Check for new line character?

Discussion in 'Python' started by Yazar Yolait, Oct 26, 2003.

  1. Yazar Yolait

    Yazar Yolait Guest

    I want to skip lines in a file that are blank and that start with "&". So I
    strip(None) them and then startswith("&") but the only problem is if the
    line has nothing but white space and I strip(None) it then it contains
    nothing but a new line character right? So how do I check if the line
    contains a new line character? I can no longer use isspace().
     
    Yazar Yolait, Oct 26, 2003
    #1
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  2. Yazar Yolait

    John Roth Guest

    "Yazar Yolait" <> wrote in message
    news:bnhk76$v3klv$-berlin.de...
    > I want to skip lines in a file that are blank and that start with "&". So

    I
    > strip(None) them and then startswith("&") but the only problem is if the
    > line has nothing but white space and I strip(None) it then it contains
    > nothing but a new line character right? So how do I check if the line
    > contains a new line character? I can no longer use isspace().


    if line == '\n':
    whatever...

    If you're using <file>.readline() to
    read the lines, then each line (except the eof signal) ***will*** end
    with a newline, and it will not have a newline internally, so there's no
    need for a complicated check. After you strip blanks, an all blank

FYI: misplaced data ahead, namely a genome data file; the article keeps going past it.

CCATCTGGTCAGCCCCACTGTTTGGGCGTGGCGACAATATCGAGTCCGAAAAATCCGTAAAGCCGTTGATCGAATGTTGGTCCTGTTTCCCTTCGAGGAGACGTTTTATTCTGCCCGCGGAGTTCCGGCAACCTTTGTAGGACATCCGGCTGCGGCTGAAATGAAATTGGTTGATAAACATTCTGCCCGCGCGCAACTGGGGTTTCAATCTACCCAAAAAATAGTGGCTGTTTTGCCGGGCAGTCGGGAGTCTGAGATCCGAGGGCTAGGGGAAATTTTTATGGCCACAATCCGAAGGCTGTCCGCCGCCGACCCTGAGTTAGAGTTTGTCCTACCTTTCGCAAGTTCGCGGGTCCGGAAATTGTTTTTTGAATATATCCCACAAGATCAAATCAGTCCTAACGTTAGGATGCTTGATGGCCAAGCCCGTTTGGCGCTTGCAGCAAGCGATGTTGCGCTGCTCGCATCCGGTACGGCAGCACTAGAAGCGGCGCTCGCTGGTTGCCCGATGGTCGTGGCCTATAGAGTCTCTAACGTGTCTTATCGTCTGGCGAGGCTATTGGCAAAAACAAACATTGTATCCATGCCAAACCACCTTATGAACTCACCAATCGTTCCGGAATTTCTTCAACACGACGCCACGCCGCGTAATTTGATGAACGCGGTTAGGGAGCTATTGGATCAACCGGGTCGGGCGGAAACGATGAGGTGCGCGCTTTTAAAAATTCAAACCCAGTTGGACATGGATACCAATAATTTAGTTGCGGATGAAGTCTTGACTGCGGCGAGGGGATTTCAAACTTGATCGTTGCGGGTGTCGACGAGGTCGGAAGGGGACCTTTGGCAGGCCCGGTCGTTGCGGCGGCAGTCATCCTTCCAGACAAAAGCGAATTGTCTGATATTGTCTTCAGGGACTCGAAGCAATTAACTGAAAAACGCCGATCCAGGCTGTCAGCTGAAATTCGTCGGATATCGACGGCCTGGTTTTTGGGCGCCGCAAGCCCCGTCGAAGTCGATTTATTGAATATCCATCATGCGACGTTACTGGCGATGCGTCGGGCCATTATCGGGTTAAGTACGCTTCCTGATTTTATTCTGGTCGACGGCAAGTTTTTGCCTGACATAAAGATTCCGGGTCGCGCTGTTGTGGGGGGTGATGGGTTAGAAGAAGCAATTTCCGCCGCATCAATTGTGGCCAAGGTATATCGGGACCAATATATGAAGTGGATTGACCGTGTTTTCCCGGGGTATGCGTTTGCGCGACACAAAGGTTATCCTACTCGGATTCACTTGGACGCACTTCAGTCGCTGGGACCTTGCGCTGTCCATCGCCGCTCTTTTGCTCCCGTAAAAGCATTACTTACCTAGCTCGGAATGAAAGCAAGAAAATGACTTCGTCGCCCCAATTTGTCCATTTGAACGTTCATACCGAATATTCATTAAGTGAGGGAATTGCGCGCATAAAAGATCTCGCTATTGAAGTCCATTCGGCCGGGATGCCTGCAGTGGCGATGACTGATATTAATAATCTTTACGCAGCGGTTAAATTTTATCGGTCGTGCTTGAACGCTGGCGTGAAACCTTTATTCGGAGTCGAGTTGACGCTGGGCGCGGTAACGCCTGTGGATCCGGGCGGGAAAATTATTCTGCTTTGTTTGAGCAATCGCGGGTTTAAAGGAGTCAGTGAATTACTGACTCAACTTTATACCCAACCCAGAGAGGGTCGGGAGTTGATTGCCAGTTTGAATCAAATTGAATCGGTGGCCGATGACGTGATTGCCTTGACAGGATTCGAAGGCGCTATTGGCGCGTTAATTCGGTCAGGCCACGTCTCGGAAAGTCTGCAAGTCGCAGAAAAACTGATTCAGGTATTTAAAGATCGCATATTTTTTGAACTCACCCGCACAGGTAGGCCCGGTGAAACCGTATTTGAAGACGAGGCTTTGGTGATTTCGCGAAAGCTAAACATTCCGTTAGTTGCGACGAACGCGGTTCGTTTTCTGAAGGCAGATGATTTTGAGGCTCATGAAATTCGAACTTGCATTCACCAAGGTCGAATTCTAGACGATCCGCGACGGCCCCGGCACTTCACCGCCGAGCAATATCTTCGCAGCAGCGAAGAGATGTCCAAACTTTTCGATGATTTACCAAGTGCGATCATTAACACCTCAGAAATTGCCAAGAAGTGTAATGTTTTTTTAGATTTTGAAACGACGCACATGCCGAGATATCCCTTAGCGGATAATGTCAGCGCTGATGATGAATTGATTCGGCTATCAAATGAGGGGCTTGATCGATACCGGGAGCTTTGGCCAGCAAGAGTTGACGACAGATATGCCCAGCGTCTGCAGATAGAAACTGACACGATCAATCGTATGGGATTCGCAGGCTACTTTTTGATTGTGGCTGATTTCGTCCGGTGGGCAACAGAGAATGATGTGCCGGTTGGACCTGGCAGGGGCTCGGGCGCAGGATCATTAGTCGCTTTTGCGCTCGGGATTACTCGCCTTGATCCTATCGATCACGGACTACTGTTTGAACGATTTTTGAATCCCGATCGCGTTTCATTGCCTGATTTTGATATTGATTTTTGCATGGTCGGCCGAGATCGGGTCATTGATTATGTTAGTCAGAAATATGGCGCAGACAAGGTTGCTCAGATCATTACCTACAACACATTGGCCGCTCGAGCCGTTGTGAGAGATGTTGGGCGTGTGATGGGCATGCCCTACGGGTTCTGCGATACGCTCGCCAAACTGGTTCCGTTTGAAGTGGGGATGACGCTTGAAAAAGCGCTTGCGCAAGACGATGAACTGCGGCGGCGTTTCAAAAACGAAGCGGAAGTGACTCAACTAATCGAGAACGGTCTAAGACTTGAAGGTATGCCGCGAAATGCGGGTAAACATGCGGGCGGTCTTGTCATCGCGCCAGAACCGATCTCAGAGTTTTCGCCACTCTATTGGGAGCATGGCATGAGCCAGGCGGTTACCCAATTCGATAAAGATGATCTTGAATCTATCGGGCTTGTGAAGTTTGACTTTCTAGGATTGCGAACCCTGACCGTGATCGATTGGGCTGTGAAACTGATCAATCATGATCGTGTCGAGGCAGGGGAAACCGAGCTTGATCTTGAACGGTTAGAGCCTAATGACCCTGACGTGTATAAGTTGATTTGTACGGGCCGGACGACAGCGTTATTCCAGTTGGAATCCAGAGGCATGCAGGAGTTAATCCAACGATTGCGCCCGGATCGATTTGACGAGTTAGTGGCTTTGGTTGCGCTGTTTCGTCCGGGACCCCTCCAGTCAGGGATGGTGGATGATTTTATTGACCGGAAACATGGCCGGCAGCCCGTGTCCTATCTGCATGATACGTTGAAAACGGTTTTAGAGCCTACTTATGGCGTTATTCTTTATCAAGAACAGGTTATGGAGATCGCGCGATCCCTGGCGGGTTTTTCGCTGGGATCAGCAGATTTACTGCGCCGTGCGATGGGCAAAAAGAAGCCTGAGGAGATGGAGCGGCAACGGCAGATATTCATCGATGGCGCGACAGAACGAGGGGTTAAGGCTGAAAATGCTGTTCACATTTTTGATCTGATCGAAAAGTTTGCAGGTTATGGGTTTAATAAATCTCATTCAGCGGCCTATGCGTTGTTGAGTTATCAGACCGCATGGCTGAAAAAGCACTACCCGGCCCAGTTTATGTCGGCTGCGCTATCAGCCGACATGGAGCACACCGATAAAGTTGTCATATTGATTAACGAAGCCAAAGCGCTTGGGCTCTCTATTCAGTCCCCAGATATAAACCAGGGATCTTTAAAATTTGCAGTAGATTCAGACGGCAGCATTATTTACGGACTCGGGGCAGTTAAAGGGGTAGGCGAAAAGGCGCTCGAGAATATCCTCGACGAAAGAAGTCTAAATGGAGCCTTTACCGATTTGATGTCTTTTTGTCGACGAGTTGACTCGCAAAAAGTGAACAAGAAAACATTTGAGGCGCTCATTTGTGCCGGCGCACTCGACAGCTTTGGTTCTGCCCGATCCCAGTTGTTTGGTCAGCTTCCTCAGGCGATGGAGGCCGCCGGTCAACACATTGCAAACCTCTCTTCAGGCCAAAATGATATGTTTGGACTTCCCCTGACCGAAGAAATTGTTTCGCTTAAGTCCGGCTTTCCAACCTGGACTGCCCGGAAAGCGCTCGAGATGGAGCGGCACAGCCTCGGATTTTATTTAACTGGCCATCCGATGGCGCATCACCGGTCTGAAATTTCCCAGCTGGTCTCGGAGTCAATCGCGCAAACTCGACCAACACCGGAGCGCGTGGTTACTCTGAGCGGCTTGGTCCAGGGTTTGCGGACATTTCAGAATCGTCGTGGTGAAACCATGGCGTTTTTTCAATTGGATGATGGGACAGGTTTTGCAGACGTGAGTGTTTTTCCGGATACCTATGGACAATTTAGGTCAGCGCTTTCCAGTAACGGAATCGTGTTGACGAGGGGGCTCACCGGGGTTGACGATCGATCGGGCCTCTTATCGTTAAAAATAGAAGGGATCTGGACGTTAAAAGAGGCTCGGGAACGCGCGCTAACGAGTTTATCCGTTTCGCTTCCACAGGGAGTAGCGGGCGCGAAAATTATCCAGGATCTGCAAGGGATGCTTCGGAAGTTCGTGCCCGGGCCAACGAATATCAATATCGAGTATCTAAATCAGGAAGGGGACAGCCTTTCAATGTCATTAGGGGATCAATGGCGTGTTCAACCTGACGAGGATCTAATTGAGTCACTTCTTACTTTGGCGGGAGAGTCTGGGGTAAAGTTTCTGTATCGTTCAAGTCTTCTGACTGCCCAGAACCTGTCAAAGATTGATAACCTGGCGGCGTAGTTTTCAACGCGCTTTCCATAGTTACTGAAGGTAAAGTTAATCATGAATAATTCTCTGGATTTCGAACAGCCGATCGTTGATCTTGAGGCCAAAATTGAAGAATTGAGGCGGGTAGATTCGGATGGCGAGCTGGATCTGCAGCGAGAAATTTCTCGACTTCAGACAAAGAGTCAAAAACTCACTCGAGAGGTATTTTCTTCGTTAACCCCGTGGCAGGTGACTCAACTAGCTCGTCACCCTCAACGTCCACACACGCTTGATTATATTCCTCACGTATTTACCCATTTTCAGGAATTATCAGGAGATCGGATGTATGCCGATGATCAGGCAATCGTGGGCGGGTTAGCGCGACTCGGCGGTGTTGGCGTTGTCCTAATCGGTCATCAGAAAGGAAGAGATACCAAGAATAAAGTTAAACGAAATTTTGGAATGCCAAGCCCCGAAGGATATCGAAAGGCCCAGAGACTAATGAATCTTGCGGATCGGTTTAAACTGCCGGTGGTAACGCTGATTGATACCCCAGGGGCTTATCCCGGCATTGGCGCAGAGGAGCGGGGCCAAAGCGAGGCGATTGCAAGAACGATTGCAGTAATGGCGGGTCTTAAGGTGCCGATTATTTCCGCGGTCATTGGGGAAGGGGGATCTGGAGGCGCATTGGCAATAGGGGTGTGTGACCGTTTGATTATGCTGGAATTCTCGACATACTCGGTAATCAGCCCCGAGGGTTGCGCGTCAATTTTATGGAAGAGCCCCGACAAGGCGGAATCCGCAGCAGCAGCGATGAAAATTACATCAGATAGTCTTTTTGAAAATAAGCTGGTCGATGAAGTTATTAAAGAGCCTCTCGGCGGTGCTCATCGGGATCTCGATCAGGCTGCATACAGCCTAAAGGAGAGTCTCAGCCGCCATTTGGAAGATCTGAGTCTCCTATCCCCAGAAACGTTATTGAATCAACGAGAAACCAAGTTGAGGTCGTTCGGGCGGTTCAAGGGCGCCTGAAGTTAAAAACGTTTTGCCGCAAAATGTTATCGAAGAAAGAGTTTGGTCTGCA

line will contain exactly one character: the newline.

    John Roth
    >
    >
     
    John Roth, Oct 26, 2003
    #2
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  3. Yazar Yolait wrote:

    > I want to skip lines in a file that are blank and that start with "&".
    > So I
    > strip(None) them and then startswith("&") but the only problem is if
    > the
    > line has nothing but white space and I strip(None) it then it contains
    > nothing but a new line character right?


    No, the newline character is whitespace as well so you'll be left with
    the empty string:

    >>> ' \n'.strip()

    ''
    >>> '&\n'.strip()

    '&'

    > So how do I check if the
    > line
    > contains a new line character? I can no longer use isspace().


    Pretty basic:

    while True:
    line = inputFile.readline()
    if not line:
    break
    line = line.strip()
    if not line or line.startswith('&'):
    continue
    ...

    If the rest of your program is sensitive to (non-newline) whitespace,
    then just strip the newline, change

    line = line.strip()

    to

    if line[-1] == '\n':
    line = line[:-1]

    --
    Erik Max Francis && && http://www.alcyone.com/max/
    __ San Jose, CA, USA && 37 20 N 121 53 W && &tSftDotIotE
    / \ To endure what is unendurable is true endurance.
    \__/ (a Japanese proverb)
     
    Erik Max Francis, Oct 27, 2003
    #3
  4. John Roth wrote:

    > If you're using <file>.readline() to
    > read the lines, then each line (except the eof signal) ***will*** end
    > with a newline, and it will not have a newline internally, so there's
    > no
    > need for a complicated check.


    Not quite true. It's possible the file will be missing the final
    newline, though Python will still treat it as a separate line:

    max@oxygen:~/tmp% echo newline > test
    max@oxygen:~/tmp% echo -n "no newline" >> test
    max@oxygen:~/tmp% python
    Python 2.3.2 (#1, Oct 3 2003, 15:44:45)
    [GCC 3.2.2] on linux2
    Type "help", "copyright", "credits" or "license" for more information.
    >>> f = file('test')
    >>> f.readline()

    'newline\n'
    >>> f.readline()

    'no newline'
    >>> f.readline()

    ''

    --
    Erik Max Francis && && http://www.alcyone.com/max/
    __ San Jose, CA, USA && 37 20 N 121 53 W && &tSftDotIotE
    / \ To endure what is unendurable is true endurance.
    \__/ (a Japanese proverb)
     
    Erik Max Francis, Oct 27, 2003
    #4
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